Instead, you can integrate your shopping cart experience with a third-party provider that offers multiple international shipping solutions. This allows you to fulfill orders by shipping goods to a centralized facility in the United States, while your customers will be able to take advantage of a broader range of options, including proprietary networks and local posts.
Customs Forms and Documentation
For your domestic business, you can simply drop your package in the mail. When it comes to cross-border commerce, proper documentation can mean the difference between speedy delivery and major delays.
Documentation such as customs forms and commercial invoices can be complex, so many retailers engage third-party specialists to ensure everything is handled correctly. For example, shipments must be coded using a HS (Harmonized System) number. These classification numbers are assigned to individual products and are used by customs authorities around the world for the application of duties and taxes.
Accurate Addresses to Help Minimize Undeliverable Packages
Local postal administrators establish rules in each country that impact how shipments are addressed and prepared -- and many do not follow the U.S. standard of street address, city, state and ZIP. Proper addressing helps ensure that your packages reach the intended recipient, but it also sends a message that you understand and value customers' business.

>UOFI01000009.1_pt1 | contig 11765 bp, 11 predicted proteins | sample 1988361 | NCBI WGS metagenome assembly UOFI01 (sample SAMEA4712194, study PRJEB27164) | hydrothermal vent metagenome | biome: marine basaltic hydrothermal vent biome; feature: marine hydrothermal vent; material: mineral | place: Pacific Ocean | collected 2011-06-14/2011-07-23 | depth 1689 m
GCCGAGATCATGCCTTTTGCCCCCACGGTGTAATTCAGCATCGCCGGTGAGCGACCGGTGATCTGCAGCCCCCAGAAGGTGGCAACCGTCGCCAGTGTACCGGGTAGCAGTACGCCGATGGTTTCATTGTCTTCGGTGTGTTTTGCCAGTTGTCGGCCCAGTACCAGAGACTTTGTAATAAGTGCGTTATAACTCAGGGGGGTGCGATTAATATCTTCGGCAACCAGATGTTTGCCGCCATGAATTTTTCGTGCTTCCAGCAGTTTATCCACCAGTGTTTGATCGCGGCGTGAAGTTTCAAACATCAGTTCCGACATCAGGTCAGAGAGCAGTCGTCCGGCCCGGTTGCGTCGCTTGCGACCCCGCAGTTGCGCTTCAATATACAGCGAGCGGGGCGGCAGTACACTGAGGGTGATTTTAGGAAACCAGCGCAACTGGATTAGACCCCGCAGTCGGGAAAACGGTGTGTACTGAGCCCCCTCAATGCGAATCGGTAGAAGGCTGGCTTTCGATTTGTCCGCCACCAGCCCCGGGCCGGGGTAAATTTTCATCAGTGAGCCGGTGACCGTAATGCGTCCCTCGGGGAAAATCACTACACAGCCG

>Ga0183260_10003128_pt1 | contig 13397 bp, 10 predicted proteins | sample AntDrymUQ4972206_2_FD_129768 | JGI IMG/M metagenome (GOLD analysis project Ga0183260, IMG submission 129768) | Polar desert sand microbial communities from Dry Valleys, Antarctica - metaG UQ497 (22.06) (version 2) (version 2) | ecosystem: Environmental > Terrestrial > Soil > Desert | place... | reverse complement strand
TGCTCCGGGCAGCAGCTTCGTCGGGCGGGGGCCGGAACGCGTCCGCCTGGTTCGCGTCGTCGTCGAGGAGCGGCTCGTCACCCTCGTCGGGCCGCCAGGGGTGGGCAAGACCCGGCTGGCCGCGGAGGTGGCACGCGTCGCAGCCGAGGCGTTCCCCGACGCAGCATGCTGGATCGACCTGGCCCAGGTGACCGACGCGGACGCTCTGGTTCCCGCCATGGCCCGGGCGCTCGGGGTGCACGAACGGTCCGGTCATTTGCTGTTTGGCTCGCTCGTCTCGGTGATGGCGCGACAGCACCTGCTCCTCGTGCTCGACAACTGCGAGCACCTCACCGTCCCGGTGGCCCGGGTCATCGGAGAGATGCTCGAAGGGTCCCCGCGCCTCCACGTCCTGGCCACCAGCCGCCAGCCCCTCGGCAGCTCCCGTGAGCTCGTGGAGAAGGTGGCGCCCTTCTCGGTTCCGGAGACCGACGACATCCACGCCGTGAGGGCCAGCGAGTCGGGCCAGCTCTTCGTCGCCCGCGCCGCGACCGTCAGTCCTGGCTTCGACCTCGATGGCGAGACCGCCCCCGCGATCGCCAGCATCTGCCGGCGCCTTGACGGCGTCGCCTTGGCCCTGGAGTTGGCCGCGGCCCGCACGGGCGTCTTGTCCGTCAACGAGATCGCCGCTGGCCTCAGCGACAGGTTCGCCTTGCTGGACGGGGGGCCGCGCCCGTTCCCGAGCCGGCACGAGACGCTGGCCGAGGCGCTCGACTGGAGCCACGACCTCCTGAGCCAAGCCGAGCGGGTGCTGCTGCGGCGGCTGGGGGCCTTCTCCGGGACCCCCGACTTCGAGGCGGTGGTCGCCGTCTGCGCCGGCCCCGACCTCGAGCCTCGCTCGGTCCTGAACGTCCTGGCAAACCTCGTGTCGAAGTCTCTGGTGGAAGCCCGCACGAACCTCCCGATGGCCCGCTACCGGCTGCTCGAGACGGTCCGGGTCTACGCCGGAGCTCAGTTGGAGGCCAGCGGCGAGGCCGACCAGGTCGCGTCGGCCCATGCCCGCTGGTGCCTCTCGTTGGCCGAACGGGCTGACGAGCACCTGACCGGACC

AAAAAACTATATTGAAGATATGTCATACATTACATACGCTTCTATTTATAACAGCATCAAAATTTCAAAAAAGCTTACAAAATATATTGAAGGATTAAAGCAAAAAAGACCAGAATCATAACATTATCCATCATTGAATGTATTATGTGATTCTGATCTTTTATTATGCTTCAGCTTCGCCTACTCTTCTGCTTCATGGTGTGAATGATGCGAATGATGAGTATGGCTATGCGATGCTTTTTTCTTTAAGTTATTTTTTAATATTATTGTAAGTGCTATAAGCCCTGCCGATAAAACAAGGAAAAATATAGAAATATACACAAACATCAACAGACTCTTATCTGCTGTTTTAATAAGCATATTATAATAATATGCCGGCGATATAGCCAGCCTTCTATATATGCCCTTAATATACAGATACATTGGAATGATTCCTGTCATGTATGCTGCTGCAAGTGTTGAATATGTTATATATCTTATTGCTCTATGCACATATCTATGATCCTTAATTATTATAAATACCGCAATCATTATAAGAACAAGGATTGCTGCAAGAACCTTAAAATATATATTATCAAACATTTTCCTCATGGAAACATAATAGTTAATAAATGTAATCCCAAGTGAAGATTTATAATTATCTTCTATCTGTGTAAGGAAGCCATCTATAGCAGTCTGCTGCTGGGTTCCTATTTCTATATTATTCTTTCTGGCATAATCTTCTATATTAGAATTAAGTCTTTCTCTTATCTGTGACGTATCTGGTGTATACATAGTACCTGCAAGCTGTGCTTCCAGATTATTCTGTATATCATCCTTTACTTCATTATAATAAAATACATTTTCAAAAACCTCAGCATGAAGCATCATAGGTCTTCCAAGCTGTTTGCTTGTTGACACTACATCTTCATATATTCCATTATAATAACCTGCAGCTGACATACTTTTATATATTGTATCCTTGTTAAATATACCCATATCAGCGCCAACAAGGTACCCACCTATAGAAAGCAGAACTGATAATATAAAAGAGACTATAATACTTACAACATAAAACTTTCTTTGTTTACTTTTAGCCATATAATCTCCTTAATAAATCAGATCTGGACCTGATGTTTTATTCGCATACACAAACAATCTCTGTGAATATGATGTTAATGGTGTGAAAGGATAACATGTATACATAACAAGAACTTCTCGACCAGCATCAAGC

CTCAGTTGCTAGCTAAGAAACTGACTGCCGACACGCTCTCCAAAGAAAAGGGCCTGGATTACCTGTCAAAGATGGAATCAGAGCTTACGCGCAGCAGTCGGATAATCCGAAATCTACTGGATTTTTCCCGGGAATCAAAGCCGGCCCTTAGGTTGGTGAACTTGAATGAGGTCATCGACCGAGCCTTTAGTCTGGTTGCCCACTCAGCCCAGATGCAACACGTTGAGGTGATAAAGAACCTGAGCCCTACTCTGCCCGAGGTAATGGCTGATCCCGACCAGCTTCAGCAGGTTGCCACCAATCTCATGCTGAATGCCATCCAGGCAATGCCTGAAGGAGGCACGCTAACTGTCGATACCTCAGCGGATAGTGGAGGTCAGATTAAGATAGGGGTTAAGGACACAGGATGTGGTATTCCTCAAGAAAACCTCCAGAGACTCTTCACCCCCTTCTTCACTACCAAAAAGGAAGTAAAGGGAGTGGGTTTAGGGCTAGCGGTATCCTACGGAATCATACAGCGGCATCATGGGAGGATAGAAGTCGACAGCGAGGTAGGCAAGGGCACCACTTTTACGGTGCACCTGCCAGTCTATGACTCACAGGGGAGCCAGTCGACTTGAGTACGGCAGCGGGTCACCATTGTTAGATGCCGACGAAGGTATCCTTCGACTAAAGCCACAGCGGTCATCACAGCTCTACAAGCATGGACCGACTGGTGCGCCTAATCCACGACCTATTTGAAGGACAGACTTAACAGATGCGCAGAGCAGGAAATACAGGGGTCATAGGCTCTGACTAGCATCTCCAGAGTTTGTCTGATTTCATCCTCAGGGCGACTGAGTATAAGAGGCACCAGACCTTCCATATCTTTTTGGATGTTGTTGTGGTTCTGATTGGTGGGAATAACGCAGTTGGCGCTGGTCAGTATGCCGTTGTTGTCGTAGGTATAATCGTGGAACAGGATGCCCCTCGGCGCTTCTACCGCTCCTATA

While there are unique capabilities required to expand your business internationally, the prospects for growth are significant. In a recent global survey we conducted with ORC International in 10 countries, 93 percent of international consumers reported they shopped online.
However, many organizations fail to take into consideration the unique requirements of international e-commerce until it is too late -- and in today's socially connected world, news of poor shopping experiences can quickly spread.
While it may not be feasible for you to build these all of these capabilities or expertise in-house, you can still provide a winning customer experience by working with experts in international e-commerce and cross-border shipping.